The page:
Sound Transmission Class (STC) Rating Explained

Sound Transmission Class STC Rating

Your sound transmission class rating tells you in a simplistic, easy to understand manner exactly how much noise a building fixture (be it a wall, floor, ceiling, or window) will block. Specifically, an STC rating refers to the integer value of how much an airborne sound is dampened or muffled by a structure. 

Ideally, you want to be looking for a product with as high of a Sound Transmission Class Rating as possible. For example, a professionally soundproofed music studio will have an incredibly high STC rating, alongside further interior sound dampening. 

In the US, this rating is more commonly applied to rating interior partitions but can also be used to describe nearly any element of building construction. 

There are various elements to bear in mind that can affect the sound transmission class of any given product or partition. The acoustic medium of the transmitted sound is incredibly important here.

When I say, “acoustic medium”, I am not talking about guitar-strumming psychics, I am talking about both the air and partition material the sound must pass through.

This can affect the STC in numerous ways – any holes or airways in the partition (including, for example, a hollow space in the structure) will decrease the STC rating, and any loosely connected parts of the structure (alongside its material) will have an impact. 

Sound absorption and any damping materials applied to the surface can significantly increase STC, and the stiffness or poor framing of the structure can have a negative impact on the rating.

Unsurprisingly, the mass of your partition will also increase your STC rating. If you have a thick wall, then less sound will pass through it. Any bank heist film will tell you this – Ocean’s 11 would have been much less tense if the guards could hear all the thievery happening in the vault next to them. 

You can also improve the STC of any given partition by applying acoustic joint tape or caulking to any holes or gaps in the surface.  

So, what is Sound Transmission Class?

Further to the brief definition we have already settled upon, Sound Transmission Class has a touch more science behind it. 

This rating is also known as the Sound Transmission Coefficient, to give it its more scientific name, and is calculated by taking sixteen measurements of different frequencies above 125 hertz and below 4000 hertz.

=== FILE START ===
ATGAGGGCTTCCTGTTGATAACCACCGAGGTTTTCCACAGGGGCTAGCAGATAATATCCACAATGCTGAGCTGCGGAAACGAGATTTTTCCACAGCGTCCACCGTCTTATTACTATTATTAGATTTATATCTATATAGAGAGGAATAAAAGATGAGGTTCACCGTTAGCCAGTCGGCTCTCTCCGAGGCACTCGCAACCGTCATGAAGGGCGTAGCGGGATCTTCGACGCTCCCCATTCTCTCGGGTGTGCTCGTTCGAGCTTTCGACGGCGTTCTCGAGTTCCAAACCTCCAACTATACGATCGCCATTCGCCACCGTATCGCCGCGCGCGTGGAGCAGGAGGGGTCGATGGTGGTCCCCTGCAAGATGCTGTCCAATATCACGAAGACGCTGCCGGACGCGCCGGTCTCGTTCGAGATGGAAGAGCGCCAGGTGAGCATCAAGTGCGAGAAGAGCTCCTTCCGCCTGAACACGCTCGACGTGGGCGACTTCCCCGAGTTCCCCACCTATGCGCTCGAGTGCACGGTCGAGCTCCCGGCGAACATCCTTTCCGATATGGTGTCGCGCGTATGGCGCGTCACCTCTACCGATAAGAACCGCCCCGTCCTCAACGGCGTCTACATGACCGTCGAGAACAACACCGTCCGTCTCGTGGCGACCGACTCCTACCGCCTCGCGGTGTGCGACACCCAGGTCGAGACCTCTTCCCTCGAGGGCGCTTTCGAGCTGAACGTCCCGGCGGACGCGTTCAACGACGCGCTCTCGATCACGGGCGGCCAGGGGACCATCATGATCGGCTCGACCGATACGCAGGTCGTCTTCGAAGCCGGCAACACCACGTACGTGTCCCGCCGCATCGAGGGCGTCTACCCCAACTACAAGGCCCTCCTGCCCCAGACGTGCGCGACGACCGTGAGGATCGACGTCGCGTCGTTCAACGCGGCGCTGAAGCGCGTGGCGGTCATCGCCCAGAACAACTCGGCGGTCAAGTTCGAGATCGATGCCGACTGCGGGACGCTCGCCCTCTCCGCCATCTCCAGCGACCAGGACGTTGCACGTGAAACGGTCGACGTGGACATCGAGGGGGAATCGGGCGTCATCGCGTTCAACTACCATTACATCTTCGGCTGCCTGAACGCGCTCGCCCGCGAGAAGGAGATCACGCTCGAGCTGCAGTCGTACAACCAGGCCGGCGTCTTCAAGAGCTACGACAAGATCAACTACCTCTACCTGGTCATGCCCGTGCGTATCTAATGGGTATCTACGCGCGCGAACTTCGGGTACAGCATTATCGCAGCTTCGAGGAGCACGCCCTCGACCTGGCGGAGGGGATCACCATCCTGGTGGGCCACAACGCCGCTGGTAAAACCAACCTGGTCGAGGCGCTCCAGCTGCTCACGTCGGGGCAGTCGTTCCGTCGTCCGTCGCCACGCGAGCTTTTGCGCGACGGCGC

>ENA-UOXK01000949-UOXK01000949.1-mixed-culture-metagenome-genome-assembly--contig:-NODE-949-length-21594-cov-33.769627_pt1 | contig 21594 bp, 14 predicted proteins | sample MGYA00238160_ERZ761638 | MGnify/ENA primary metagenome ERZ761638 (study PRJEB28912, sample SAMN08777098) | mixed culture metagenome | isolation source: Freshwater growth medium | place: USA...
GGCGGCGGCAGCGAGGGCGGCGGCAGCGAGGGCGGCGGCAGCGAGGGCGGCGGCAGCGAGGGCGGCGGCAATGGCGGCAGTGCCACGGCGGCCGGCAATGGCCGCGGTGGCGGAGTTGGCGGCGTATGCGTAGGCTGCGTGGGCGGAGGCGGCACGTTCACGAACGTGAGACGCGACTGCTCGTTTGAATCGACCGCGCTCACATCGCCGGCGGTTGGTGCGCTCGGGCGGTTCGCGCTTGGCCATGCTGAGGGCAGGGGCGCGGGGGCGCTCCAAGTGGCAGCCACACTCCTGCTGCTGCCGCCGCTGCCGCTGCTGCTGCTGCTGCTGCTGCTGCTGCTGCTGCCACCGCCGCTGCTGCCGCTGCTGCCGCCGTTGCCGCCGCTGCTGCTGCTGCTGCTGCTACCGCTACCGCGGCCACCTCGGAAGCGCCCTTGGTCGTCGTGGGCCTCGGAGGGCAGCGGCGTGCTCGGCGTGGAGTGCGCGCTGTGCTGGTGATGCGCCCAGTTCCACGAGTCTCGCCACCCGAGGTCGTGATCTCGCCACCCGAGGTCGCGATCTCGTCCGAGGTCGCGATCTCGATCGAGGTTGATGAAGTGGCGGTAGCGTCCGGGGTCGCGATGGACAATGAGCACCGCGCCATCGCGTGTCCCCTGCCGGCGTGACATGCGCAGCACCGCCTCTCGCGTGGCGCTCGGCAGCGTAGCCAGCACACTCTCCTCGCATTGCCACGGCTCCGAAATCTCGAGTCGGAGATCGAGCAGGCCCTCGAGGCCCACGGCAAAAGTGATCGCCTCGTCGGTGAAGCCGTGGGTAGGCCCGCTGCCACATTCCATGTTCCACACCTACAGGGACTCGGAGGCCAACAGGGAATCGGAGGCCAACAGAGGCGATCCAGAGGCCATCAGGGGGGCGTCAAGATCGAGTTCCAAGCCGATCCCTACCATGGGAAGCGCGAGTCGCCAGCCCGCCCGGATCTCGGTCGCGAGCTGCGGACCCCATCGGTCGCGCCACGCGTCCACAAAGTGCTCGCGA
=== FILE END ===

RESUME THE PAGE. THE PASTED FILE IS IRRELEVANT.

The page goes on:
It should be noted that normally due to the uncertainty and instability of measuring sound outside of test conditions, the results of each given partition measured do not directly inform its exact STC rating. Normally, a graph is plotted of the partition’s STC, and then compared to similar graphical plots of STCs measured under carefully controlled conditions.

Testers then check and see which STC standard rating the partition aligns with, and that is then assigned to the product (or that is what is used in any apartment or building checks). 

The key component that defines STC, and the measurement that is recorded 16 times to assign this rating is something called Transmission Loss.

What is Transmission Loss?

Put simply, it is how much of any given transmission is lost. For STC purposes, this refers to the sound in a transmission passing from one room to another – using the mediums of the air and any partitions in the way. 

The way transmission loss is calculated is the real lynchpin that makes Sound Transmission Class a useful rating. The number you see next to an “STC rating” literally tells you how many decibels are cut from any given transmitted sound that tries to pass through a wall or partition. 

For example, let us say you have a neighbor with a particularly upsetting drum practice habit. Unfortunately, their jam sessions take place in a room that borders your own by one simple wall.

On average, a snare drum will generate between 90 and 120 decibels of noise – equaling a passing subway train or an ongoing rock concert. Have you ever sat next to a drum kit in band? No? There’s a reason that drummers plug their ears. If your wall has a particularly flimsy construction and concurrent STC rating, let’s say a Sound Transmission Class of 35.

In that case, you will hear your drumming neighbor practicing in the next room over to you at a volume of 55 to 85 decibels (this lower end being equivalent to a loud dishwasher, and the upper limit being harmful to your ears if you listen for extended periods).